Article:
If you can’t handle the heat…you’re probably in a redlined neighborhood

Year after year, we’re told by meteorologists and climatologists that we experienced the hottest summer on record. As we approach another scorcher, it’s important that we acknowledge the disparities in the summer experienced by marginalized and white communities. For all intents and purposes, they are not at all the same.

Neighborhoods dominated by Black and Brown residents are, on average, hotter than those filled with white residents.

In Maryland, for example, areas with a high percentage of people of color are 6 degrees Fahrenheit warmer than the city’s coolest sections. That difference may not sound like a lot initially. But scientists have argued that an increase in average temperature by 3 degrees Celsius would have catastrophic effects on the planet. A difference that is three times that measure is significant to say the least.

To understand how this came to be, like so many other ills that marginalized communities are subjected to in this country, you’d have to consider the housing discrimination of the 1900s.

Redlining was a practice by which banks systematically denied giving home loans to applicants of color depending on their preferred destination. Bankers were able to segregate large cities like Chicago, Atlanta, and Detroit almost singlehandedly. The effects of their efforts are around to this day. Large ethnic populations often occupy separate sections of cities than their white counterparts.

Such discrimination is the original sin of sorts for a number of systemic issues faced by Black and Brown Americans. Once local lawmakers could label entire swaths of land as minority-dominated, they were given electoral license to disrupt investment. Instead of allocating resources to community building and infrastructure in nonwhite areas, leaders would adopt a hands-off policy that has prevented intergenerational wealth creation.

Heat inequality is just one symptom of this larger disease. Opponents of social justice reforms would argue that this disparity is an immutable scientific fact. To some degree, they’d be right.

Built-up, highly urban sections of our cities are often warmer than rural and suburban areas. This is due to the “urban heat island” effect, which posits that concrete, bricks, and other hard surfaces trap heat during the daytime and release it at night. In effect, urban areas full of buildings and bridges are generally warmer.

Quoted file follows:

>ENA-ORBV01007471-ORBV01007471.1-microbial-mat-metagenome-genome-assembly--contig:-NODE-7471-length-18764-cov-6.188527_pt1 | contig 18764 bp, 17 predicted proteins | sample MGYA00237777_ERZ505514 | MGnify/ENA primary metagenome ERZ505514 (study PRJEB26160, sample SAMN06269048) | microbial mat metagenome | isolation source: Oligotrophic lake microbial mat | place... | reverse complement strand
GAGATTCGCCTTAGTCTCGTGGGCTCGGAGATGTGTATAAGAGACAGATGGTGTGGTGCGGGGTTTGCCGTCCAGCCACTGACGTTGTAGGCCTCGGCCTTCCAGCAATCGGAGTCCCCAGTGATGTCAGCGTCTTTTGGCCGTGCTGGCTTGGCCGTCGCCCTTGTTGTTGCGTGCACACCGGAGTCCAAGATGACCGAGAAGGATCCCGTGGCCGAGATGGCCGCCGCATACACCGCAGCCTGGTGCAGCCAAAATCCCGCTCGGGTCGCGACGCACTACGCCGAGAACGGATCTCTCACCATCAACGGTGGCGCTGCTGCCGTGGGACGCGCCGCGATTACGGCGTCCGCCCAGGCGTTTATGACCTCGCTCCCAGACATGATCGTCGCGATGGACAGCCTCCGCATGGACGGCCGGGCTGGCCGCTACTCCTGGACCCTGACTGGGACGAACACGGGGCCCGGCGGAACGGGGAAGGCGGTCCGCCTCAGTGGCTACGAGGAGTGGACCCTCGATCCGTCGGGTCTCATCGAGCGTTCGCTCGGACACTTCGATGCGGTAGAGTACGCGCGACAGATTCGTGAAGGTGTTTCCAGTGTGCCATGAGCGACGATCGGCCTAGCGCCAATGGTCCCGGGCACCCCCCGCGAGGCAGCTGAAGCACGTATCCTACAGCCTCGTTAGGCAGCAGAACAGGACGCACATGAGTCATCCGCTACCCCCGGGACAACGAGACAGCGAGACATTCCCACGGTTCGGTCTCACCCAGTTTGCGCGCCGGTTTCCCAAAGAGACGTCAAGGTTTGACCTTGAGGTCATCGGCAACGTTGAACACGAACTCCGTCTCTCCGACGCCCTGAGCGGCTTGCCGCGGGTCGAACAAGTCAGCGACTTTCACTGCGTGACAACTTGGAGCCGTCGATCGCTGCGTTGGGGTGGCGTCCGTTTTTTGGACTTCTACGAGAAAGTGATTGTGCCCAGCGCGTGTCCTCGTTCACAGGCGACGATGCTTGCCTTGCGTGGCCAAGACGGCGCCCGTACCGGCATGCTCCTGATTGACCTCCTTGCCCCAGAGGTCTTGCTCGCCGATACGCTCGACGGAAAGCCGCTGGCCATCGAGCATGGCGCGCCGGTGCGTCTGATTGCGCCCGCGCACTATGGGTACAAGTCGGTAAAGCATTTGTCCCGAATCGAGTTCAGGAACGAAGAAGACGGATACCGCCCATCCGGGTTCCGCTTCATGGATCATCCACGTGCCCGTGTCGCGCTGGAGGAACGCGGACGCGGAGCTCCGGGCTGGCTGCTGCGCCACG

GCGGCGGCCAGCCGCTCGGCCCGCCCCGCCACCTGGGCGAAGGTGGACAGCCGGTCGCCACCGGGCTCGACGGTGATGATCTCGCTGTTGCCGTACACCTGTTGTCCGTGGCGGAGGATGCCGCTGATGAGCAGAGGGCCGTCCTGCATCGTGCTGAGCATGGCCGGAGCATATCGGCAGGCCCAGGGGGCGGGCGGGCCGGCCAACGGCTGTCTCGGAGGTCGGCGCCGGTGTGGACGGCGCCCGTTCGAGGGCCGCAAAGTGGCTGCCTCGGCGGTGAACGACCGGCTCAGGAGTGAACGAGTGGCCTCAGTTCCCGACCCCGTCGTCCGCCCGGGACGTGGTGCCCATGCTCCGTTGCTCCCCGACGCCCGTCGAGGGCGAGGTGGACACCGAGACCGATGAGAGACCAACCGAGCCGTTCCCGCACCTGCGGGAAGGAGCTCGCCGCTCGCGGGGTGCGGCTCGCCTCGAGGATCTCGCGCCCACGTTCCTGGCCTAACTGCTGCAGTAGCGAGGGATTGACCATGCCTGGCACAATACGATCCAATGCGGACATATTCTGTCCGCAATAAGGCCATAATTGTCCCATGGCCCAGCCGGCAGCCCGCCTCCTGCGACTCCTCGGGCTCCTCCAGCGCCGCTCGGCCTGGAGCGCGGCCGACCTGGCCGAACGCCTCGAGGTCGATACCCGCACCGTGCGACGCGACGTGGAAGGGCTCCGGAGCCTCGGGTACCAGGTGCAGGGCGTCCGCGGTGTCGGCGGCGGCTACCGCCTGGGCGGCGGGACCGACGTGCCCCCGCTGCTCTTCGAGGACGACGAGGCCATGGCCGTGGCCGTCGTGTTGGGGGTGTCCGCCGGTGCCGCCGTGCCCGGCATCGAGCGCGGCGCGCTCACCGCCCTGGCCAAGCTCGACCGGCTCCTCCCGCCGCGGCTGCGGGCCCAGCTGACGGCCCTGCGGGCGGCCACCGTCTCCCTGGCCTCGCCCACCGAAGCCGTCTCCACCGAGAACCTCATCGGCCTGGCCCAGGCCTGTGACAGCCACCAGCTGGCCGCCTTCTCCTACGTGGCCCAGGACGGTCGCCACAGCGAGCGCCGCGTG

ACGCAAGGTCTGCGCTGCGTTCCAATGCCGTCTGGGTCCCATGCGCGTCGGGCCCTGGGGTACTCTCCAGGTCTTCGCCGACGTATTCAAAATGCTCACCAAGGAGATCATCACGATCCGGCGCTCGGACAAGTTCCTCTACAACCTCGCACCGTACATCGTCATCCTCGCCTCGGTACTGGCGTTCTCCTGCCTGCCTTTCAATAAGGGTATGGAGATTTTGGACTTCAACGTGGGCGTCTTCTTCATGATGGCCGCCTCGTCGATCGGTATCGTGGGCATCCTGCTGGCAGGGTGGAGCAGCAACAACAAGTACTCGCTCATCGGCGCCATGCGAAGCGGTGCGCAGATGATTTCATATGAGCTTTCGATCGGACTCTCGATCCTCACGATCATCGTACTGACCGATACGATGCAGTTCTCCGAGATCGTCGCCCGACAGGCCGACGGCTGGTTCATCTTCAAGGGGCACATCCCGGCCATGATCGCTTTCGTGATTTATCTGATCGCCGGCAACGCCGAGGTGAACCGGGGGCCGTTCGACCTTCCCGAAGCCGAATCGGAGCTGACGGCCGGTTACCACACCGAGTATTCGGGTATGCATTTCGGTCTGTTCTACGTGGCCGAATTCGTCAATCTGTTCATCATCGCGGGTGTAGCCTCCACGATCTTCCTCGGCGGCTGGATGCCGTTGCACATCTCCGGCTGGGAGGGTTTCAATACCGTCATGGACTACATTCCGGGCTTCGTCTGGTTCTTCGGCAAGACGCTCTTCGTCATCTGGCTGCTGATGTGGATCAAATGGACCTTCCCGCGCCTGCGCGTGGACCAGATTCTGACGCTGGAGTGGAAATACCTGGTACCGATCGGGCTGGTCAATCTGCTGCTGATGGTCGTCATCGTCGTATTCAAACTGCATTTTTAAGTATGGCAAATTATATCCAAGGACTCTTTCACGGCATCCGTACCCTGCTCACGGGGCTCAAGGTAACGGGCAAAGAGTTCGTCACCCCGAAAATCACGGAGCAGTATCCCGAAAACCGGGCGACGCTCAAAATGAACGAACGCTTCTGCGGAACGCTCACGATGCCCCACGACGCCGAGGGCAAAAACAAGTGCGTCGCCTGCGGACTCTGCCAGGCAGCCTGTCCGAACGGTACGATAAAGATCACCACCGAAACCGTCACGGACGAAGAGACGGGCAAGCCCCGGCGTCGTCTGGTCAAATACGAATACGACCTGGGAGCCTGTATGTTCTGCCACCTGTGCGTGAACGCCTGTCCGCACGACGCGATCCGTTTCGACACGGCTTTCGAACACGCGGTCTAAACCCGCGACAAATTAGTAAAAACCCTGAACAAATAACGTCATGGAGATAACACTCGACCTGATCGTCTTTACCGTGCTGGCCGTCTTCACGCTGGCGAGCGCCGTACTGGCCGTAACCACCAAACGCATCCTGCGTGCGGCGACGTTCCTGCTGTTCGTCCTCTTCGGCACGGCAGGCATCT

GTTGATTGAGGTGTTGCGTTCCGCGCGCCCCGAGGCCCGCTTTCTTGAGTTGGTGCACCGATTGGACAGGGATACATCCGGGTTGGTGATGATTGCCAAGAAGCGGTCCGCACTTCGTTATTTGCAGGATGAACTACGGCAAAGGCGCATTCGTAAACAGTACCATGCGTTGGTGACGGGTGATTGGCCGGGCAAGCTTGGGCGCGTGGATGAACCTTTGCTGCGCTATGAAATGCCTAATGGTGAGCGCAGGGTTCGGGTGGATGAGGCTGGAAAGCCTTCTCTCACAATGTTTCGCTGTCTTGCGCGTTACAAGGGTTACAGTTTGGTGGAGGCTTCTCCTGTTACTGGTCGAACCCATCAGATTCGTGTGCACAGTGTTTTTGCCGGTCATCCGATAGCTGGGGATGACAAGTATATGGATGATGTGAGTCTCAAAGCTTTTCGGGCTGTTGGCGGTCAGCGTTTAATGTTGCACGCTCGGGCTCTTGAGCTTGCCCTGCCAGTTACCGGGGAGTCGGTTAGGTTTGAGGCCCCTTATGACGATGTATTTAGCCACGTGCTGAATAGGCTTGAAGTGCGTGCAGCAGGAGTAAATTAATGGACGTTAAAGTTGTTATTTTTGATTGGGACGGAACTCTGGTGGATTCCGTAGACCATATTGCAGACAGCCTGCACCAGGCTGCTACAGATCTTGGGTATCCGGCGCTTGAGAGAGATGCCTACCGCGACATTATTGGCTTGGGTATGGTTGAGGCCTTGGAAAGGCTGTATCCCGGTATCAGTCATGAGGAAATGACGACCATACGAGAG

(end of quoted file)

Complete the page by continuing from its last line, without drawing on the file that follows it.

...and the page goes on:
Like so many other public policies, creating a whopping, almost invisible disparity such as this wasn’t the goal. But Black and Brown citizens are paying the price.

The temperature difference can have real health effects. Heat strokes are more common, asthma is more frequent, and emergency hospital visits total unthinkable amounts of money in warmer temperatures. Health concerns are valid for these warmer spots – as are financial worries.

Even now, the public investment doesn’t match the challenge ahead of us. Cooler, sprawling suburban areas enjoy acres of shady green spaces to combat high summer temperatures. Meanwhile, minority-dominated sections of the same metropolitan area are full of concrete and asphalt parking lots due to a lack of public transportation.

cars in parking lot

 

The latter group deserves better than that. As global temperatures continue to rise, it’s this sector of society that will suffer the most.

Solutions to this issue are complex and require a massive paradigm shift in public spending. Allocating resources towards public transportation to reduce reliance on cars is a good start. That may encourage developers to tear up the heat-trapping concrete and swap it with parks. The ensuing shade could provide useful, albeit temporary, relief from the higher-than-average temperatures.

These reforms aren’t easy to achieve, nor simple. Addressing the root cause of such an issue never is. That doesn’t mean, however, it’s a lost cause. As climate change progresses, this issue will demand our attention more and more. The sooner we prioritize solutions, the sooner we can improve all of our neighborhoods.

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